Retailers dip into an endless bag of marketing tricks to get us to buy more. Everything from the music on the intercom to the scents in the air has been carefully orchestrated to maximize sales.
It’s awfully tough to resist this siren song. But knowing how you are being manipulated is half the battle. Here are five ways department stores convince you to blow your budget.
1. Store layout
When it comes to a store’s layout, nothing is left to chance.
For example, at the mall, the most appealing items may be placed front and center at the entrance to convince you to walk in.
Then, on your right, you’ll find some of the most profitable items in the store. For whatever reason, we are programmed to veer right when entering, and stores want the next thing we see to be something profitable.
Of course, clearance racks will be in the very back, so you need to pass everything else before you can reach the discounted merchandise. As a bonus, the long walk keeps you in the store longer.
2. “Racetrack” flooring
A 2001 report from a City University of Hong Kong researcher detailing how store environments impact shopping behaviors spotlights “racetrack” layouts. Such flooring leads shoppers to walk around the store with little thought to where they are going.
That’s essentially the purpose of the smooth linoleum floor in department stores, with carpet off to the sides. You enter the store and — vroom, vroom — you’re on the track.
Maybe what you need isn’t far inside. But by golly, you are going to follow that walkway all the way around the store.
When you see something interesting, you are going to step off the racetrack and onto the carpeted floor and then suddenly feel calm and relaxed. Maybe you’ll just want to stand there for a while and see what else is available on the nearby racks.
Don’t let racetrack flooring push you into a “pit-stop purchase.”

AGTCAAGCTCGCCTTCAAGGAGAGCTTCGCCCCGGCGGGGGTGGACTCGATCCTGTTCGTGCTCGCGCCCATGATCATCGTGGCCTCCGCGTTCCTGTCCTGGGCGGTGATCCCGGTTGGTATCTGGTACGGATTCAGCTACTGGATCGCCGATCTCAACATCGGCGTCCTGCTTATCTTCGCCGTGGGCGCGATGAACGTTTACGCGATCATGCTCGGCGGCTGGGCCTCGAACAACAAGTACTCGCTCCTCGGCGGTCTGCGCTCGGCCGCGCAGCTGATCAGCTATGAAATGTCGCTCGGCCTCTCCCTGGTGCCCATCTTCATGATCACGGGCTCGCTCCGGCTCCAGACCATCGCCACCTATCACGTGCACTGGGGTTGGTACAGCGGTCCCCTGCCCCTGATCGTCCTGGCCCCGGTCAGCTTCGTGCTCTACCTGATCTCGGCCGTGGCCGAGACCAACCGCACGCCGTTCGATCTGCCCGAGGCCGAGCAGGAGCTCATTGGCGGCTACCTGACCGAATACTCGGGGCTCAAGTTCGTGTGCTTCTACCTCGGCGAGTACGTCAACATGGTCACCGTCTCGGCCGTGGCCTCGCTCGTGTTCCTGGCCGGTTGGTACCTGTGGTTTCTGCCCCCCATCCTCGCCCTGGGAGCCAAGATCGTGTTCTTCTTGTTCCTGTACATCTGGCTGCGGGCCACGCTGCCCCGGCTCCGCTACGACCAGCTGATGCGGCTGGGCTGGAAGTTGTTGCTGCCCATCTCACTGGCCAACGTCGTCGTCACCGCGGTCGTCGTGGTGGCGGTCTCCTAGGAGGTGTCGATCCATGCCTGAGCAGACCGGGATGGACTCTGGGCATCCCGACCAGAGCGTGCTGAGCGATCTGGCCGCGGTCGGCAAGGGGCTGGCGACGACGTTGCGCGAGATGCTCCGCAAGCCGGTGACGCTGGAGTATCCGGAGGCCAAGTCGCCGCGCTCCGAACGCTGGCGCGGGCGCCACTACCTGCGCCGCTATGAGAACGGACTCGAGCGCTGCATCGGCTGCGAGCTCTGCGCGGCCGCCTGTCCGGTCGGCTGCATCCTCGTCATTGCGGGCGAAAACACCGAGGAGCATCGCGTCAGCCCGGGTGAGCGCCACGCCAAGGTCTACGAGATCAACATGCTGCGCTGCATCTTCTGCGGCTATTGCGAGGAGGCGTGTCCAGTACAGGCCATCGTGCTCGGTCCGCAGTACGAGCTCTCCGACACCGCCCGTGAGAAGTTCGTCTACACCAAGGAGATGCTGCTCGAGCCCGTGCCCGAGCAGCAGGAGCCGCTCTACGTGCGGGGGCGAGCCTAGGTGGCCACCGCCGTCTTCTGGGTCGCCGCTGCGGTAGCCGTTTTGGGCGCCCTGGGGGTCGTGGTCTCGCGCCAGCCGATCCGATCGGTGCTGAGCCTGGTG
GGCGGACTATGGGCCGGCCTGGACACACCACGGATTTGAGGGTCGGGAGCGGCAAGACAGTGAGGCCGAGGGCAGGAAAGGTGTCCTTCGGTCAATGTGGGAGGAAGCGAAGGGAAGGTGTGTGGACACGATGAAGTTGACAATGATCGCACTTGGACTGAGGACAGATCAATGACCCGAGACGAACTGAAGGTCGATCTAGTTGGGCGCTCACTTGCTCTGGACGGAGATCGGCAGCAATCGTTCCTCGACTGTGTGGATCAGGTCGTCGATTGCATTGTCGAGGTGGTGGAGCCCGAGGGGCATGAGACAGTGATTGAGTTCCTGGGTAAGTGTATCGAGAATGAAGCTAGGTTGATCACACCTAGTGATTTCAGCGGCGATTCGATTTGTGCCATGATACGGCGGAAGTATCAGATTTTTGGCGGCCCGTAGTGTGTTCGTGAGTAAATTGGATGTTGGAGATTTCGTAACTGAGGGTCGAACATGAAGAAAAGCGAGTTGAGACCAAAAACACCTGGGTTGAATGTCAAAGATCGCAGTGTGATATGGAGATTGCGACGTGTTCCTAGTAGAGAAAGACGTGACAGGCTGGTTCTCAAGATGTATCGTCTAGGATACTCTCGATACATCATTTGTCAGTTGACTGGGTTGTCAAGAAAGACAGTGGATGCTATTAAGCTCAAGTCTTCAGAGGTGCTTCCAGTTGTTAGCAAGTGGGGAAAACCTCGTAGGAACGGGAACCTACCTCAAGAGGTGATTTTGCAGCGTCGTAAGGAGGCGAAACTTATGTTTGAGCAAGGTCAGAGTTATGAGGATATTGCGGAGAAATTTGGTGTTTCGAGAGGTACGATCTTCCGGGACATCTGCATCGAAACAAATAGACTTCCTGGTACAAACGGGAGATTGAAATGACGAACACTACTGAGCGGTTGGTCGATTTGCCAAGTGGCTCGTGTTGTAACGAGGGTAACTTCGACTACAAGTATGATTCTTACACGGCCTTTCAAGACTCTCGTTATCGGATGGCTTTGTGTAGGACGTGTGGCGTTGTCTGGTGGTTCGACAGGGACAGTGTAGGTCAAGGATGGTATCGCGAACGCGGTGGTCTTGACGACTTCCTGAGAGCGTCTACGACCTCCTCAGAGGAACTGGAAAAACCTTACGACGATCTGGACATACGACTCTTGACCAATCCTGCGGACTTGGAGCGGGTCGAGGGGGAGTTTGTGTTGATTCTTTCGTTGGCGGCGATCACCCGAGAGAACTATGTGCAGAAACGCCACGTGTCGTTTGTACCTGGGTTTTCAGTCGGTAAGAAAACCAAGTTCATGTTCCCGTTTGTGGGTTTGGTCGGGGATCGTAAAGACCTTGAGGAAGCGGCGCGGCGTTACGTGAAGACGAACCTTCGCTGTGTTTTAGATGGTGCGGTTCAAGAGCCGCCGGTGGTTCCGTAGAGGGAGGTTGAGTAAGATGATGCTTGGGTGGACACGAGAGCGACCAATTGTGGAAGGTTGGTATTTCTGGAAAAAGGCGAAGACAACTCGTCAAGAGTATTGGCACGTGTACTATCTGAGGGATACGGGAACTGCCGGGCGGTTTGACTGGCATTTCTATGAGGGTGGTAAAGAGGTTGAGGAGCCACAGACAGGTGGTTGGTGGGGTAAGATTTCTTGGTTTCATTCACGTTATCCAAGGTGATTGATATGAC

3. Restroom placement
Retailers aren’t necessarily trying to annoy you when they place restrooms in the back of the store. Instead, they are hoping you will see some must-have item on your way there or back.
Again, the longer you’re in the store, the better the retailer likes it.
4. Signs that imply “sale” but don’t mean it
The big sign by the sweaters may announce “2 for $50,” but that doesn’t mean it’s a sale price. Unfortunately, we’ve become accustomed to seeing sale signs on racks and automatically assume any price prominently displayed must be a special.
So, double-check the original price to ensure you are actually getting a deal.
While we are on the topic of signs and pricing, let’s talk about that “2 for $50” sign for a moment. Stores use this pricing model because they would much rather sell you two sweaters than one.
However, unless the sign specifically says so, you can typically buy just one item to get the advertised pricing — in this case, one sweater for $25.
5. Promotions you won’t redeem
Manufacturers and retailers love rebates. They make merchandise appear inexpensive, yet many consumers never get around to collecting their rebate.
Retailers also roll out other promos that make you feel as though you are practically stealing their merchandise. The catch is that many of the promos require a second purchase.
For example, you might get $10 in department-store “cash” for every $50 you spend. The store knows a significant portion of people lose the certificate or forget to use it before the expiration date.
Meanwhile, the store has convinced you to find $50 worth of items to buy when you really only needed to spend $30.
3 ways to fight retailers’ sneaky tricks
Most of these tricks work because we shop on autopilot. We walk into a store with the vague idea we need to get Aunt Sally a gift, and soon these techniques are working their nefarious magic.
To avoid falling victim to such tactics, keep on task by following these tips:
- Shop the ads beforehand and make a list. Know exactly what you need before you enter the store. Don’t just write down “gift for Aunt Sally” — decide in advance whether that will be a sweater or something else.
- When you enter the store, make a beeline for the first item on your list. If you don’t know where it is, stop the first associate you see and ask rather than wandering the store.
- Don’t let promotions sucker you. If you find yourself scavenging racks for something you “need” so you can qualify for the current store promo, realize you are playing right into the store’s plan.
Your goal should be to get in and out of the store as quickly as possible with as much money in your wallet as possible. And if you do happen to go a little crazy with the spending, let’s hope it is at one of these retailers that have great return policies.
How do you keep from overspending? Share your tips in comments below or on our Facebook page.